The DNA amps use a J-FET/MOSFET driver topology with no local feedback and only a very small amount of global feedback (on the order of 6dB). This driver circuit is arranged to clip before the bipolar output stage so that the MOSFET clipping characteristic dominates the sonic character. The result is a bipolar output amplifier with a more graceful overload character than you normally hear.

I have been in this business for more years than I care to count, and I discovered long ago that I preferred the sense of bass firmness and overall authority I hear from bipolar output stages over MOSFETs. (While it is very difficult to arrange a true 'all-other-things-being-equal' test of the two transistor types, I felt that I kept hearing these preferred qualities in bipolar output designs although they often had other failings.) By combining the FET front-end with a bipolar output, I feel that I have been able to achieve the balance of sonic character I had in mind.

The original DNA-1 and DNA-0.5 amplifiers enjoyed an unusually long and successful run in the marketplace, but have been replaced by the new DNA-225 and DNA-125 respectively, and now the DNA-500 and the DNA-HT5 have joined the ranks. These new amplifiers incorporate a number of innovations and refinements that push their performance beyond the original designs.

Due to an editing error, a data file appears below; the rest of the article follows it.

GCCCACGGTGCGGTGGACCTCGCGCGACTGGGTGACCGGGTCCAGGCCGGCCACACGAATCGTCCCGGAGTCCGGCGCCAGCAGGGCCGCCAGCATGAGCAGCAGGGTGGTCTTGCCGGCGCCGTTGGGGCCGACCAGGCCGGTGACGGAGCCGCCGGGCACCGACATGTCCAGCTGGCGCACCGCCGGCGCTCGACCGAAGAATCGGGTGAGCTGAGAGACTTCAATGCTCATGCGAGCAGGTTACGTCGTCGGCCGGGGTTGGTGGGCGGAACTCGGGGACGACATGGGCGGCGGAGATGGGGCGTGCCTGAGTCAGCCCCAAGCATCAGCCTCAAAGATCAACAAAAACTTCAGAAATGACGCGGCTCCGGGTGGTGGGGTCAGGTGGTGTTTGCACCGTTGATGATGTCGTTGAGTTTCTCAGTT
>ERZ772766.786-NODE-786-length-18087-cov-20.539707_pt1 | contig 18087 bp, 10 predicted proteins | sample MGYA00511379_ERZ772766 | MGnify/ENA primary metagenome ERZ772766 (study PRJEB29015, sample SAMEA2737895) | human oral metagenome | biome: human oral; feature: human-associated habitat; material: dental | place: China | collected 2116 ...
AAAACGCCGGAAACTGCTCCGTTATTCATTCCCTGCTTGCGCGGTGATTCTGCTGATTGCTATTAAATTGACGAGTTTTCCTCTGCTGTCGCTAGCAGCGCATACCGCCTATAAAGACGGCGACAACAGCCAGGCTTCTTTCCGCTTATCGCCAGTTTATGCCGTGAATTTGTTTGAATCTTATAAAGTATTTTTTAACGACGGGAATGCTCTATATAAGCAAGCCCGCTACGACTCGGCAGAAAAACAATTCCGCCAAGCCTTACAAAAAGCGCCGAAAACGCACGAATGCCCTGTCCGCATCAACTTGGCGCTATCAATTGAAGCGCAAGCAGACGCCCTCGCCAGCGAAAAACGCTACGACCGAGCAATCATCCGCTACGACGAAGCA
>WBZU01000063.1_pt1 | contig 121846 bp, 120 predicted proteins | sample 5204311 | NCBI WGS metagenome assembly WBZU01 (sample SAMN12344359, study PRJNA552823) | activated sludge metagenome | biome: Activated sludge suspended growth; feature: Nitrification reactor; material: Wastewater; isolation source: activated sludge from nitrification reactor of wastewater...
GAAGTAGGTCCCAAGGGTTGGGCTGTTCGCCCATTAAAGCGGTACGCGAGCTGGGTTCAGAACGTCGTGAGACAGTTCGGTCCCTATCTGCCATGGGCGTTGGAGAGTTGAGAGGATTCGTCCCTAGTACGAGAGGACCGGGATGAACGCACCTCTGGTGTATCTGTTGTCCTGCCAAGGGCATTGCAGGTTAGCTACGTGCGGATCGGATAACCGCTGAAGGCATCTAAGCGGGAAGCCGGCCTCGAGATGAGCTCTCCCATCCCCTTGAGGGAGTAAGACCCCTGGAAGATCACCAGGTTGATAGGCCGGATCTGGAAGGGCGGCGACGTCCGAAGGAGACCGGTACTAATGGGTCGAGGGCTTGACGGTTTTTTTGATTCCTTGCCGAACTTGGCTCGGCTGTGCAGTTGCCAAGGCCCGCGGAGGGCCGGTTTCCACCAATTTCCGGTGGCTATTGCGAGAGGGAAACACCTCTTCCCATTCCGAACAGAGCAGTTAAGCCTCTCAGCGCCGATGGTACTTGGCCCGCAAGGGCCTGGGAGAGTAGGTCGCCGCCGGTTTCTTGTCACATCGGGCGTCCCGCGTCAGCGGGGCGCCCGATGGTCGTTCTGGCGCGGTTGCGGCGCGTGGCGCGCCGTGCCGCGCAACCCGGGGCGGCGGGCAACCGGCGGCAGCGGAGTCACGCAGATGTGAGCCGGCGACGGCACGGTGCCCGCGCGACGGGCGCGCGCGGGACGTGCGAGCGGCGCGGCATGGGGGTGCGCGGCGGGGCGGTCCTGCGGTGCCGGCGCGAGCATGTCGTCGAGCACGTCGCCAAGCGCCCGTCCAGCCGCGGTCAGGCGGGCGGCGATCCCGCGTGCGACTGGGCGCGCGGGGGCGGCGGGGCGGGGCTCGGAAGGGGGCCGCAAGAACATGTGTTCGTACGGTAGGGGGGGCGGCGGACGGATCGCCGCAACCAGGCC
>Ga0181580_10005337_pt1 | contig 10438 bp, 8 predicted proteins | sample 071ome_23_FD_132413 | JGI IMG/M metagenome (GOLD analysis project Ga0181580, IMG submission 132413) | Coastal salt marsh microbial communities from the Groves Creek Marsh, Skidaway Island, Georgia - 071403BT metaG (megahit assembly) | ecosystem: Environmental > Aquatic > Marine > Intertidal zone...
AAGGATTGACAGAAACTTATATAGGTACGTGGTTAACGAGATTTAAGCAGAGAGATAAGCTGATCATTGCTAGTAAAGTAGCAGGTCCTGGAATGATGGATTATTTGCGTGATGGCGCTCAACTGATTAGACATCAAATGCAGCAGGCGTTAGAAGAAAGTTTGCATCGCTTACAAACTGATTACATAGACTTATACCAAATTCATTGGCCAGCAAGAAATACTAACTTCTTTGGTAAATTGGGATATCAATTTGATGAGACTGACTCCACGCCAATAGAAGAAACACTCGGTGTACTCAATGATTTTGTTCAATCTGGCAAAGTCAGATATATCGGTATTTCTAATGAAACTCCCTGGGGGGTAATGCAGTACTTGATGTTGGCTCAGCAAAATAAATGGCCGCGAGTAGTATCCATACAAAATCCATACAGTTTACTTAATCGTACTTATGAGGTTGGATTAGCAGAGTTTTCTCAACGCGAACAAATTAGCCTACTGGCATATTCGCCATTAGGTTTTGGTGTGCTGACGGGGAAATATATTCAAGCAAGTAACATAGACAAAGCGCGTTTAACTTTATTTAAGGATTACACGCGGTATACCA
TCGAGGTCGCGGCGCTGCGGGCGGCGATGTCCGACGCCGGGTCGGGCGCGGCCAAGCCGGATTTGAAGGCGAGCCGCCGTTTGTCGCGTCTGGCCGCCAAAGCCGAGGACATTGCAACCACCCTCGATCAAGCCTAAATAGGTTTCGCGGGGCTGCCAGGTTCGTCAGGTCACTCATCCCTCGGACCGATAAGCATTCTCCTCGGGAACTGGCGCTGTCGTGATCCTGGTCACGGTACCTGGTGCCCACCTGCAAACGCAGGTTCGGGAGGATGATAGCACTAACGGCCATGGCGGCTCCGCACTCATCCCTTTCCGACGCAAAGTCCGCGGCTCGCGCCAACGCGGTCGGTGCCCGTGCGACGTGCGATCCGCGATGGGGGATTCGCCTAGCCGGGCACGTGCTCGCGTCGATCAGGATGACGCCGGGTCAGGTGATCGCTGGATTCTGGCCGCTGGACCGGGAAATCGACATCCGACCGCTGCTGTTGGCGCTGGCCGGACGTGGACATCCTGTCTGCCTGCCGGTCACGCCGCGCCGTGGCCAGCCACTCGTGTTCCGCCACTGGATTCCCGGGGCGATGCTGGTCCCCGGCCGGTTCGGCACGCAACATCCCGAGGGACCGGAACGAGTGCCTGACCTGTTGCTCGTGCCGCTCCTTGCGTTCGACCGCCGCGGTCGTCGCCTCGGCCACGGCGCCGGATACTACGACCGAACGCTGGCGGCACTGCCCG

Back when I did the original design work on the DNA-1, I felt that I did not want to use any coupling capacitors at all. In addition, I let the response of the amp extend to DC so it became necessary to use a servo amplifier to control DC offset and drift. A protection circuit was added to monitor DC levels (among other things) and shut the amp down if a potentially dangerous situation was encountered. I always felt though that it would be desirable to eliminate the servo amplifier altogether if possible.

Recent advances in capacitor design have provided us with some truly outstanding caps, and the new amplifiers incorporate excellent DC blocking caps at the input. In addition, I have limited the amplifier's gain at DC and this has made it possible to eliminate both the DC servo (replaced with a static DC offset control) and the protection circuit (now unnecessary). I have also refined the input circuit topology and changed the bias scheme a bit.

These changes -- along with a host of smaller refinements -- have resulted in the DNA amplifiers exhibiting greater coherence, better bass definition and a greater sense of pace and rhythmic control. The soundstage is more 3-dimensional and images are more confident and palpably real. The DNA amps exhibit exceptional stability and reliability and are capable of driving a wide range of loudspeaker types including 'difficult' low-impedance models. This has all been accomplished at reasonable cost and with improved cosmetics, placing the DNA series amplifiers (I believe) among the real bargains in high performance audio today."